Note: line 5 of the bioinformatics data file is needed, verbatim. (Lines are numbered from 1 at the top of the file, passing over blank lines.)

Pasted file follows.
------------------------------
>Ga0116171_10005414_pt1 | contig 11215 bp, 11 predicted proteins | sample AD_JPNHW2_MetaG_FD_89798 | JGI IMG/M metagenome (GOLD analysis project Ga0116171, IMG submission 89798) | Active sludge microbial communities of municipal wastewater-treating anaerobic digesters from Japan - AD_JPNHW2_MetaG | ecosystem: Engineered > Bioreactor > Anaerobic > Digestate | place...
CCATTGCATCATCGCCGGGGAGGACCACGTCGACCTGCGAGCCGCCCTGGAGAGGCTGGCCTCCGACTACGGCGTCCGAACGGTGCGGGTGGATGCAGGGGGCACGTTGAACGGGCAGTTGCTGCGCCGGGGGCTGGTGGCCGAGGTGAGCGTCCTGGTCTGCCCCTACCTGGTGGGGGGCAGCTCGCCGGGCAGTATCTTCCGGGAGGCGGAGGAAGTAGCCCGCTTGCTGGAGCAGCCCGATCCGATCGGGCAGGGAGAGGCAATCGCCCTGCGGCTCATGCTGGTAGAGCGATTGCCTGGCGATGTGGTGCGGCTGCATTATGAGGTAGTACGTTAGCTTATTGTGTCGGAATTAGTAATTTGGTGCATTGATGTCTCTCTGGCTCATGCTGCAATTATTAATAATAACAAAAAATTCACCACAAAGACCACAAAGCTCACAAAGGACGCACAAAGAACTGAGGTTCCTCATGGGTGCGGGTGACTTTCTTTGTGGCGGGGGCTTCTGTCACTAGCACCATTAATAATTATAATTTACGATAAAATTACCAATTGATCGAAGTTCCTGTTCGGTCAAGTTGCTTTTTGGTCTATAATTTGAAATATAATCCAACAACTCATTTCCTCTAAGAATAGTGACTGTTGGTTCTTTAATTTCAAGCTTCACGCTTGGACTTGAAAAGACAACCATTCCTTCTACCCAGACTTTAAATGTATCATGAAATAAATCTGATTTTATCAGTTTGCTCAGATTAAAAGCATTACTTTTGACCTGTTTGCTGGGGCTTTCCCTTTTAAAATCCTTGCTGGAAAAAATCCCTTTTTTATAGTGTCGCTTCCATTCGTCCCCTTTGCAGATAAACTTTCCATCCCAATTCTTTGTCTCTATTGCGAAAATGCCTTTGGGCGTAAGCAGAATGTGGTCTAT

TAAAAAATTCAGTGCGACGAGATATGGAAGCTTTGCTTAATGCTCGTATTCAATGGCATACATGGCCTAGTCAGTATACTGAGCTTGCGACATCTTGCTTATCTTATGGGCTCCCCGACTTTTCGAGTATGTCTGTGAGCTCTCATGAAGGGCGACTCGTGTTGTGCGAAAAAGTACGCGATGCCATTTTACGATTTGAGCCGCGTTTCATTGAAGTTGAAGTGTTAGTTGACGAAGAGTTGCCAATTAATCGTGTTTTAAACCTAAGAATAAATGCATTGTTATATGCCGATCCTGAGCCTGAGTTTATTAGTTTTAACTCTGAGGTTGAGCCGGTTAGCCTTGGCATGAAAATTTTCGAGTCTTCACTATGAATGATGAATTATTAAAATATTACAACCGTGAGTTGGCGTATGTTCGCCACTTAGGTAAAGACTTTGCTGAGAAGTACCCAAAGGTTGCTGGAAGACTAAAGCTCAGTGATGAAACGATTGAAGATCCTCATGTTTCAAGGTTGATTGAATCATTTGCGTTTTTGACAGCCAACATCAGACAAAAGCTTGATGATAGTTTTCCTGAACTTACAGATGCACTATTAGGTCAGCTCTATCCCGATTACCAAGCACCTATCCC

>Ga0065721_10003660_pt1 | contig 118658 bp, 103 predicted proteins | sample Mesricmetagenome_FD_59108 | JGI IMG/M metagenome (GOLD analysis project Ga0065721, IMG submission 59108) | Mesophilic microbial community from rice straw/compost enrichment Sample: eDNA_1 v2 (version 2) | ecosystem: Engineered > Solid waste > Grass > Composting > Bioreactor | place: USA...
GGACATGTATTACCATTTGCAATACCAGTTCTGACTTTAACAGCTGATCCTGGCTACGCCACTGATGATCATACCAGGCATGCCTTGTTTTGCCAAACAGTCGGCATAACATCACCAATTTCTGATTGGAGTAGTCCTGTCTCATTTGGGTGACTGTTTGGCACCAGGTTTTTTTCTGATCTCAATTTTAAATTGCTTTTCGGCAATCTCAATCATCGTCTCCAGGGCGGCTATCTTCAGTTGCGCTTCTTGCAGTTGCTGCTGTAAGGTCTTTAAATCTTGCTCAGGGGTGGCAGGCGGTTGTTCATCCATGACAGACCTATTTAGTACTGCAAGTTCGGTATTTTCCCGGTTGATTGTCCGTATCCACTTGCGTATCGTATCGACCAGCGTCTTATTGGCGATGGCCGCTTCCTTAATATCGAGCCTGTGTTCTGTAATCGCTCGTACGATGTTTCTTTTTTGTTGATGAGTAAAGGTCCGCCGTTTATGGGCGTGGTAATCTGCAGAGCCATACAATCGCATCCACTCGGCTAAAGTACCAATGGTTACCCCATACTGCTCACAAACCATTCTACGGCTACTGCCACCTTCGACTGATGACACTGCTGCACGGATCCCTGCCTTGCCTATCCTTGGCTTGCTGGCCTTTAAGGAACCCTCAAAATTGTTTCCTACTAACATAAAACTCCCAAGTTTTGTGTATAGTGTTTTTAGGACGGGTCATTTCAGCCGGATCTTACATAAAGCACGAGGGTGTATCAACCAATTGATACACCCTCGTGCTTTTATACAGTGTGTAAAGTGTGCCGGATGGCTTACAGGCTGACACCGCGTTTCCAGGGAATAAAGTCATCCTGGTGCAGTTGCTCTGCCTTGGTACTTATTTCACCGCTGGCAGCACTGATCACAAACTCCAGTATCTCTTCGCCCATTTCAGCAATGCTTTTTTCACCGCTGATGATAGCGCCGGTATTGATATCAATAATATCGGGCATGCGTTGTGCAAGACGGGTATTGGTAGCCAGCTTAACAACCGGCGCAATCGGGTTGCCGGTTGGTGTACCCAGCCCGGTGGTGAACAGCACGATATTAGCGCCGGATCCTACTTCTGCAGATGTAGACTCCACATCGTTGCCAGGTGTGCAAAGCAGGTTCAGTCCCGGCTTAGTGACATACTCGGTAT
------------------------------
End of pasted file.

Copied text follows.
GGACATGTATTACCATTTGCAATACCAGTTCTGACTTTAACAGCTGATCCTGGCTACGCCACTGATGATCATACCAGGCATGCCTTGTTTTGCCAAACAGTCGGCATAACATCACCAATTTCTGATTGGAGTAGTCCTGTCTCATTTGGGTGACTGTTTGGCACCAGGTTTTTTTCTGATCTCAATTTTAAATTGCTTTTCGGCAATCTCAATCATCGTCTCCAGGGCGGCTATCTTCAGTTGCGCTTCTTGCAGTTGCTGCTGTAAGGTCTTTAAATCTTGCTCAGGGGTGGCAGGCGGTTGTTCATCCATGACAGACCTATTTAGTACTGCAAGTTCGGTATTTTCCCGGTTGATTGTCCGTATCCACTTGCGTATCGTATCGACCAGCGTCTTATTGGCGATGGCCGCTTCCTTAATATCGAGCCTGTGTTCTGTAATCGCTCGTACGATGTTTCTTTTTTGTTGATGAGTAAAGGTCCGCCGTTTATGGGCGTGGTAATCTGCAGAGCCATACAATCGCATCCACTCGGCTAAAGTACCAATGGTTACCCCATACTGCTCACAAACCATTCTACGGCTACTGCCACCTTCGACTGATGACACTGCTGCACGGATCCCTGCCTTGCCTATCCTTGGCTTGCTGGCCTTTAAGGAACCCTCAAAATTGTTTCCTACTAACATAAAACTCCCAAGTTTTGTGTATAGTGTTTTTAGGACGGGTCATTTCAGCCGGATCTTACATAAAGCACGAGGGTGTATCAACCAATTGATACACCCTCGTGCTTTTATACAGTGTGTAAAGTGTGCCGGATGGCTTACAGGCTGACACCGCGTTTCCAGGGAATAAAGTCATCCTGGTGCAGTTGCTCTGCCTTGGTACTTATTTCACCGCTGGCAGCACTGATCACAAACTCCAGTATCTCTTCGCCCATTTCAGCAATGCTTTTTTCACCGCTGATGATAGCGCCGGTATTGATATCAATAATATCGGGCATGCGTTGTGCAAGACGGGTATTGGTAGCCAGCTTAACAACCGGCGCAATCGGGTTGCCGGTTGGTGTACCCAGCCCGGTGGTGAACAGCACGATATTAGCGCCGGATCCTACTTCTGCAGATGTAGACTCCACATCGTTGCCAGGTGTGCAAAGCAGGTTCAGTCCCGGCTTAGTGACATACTCGGTAT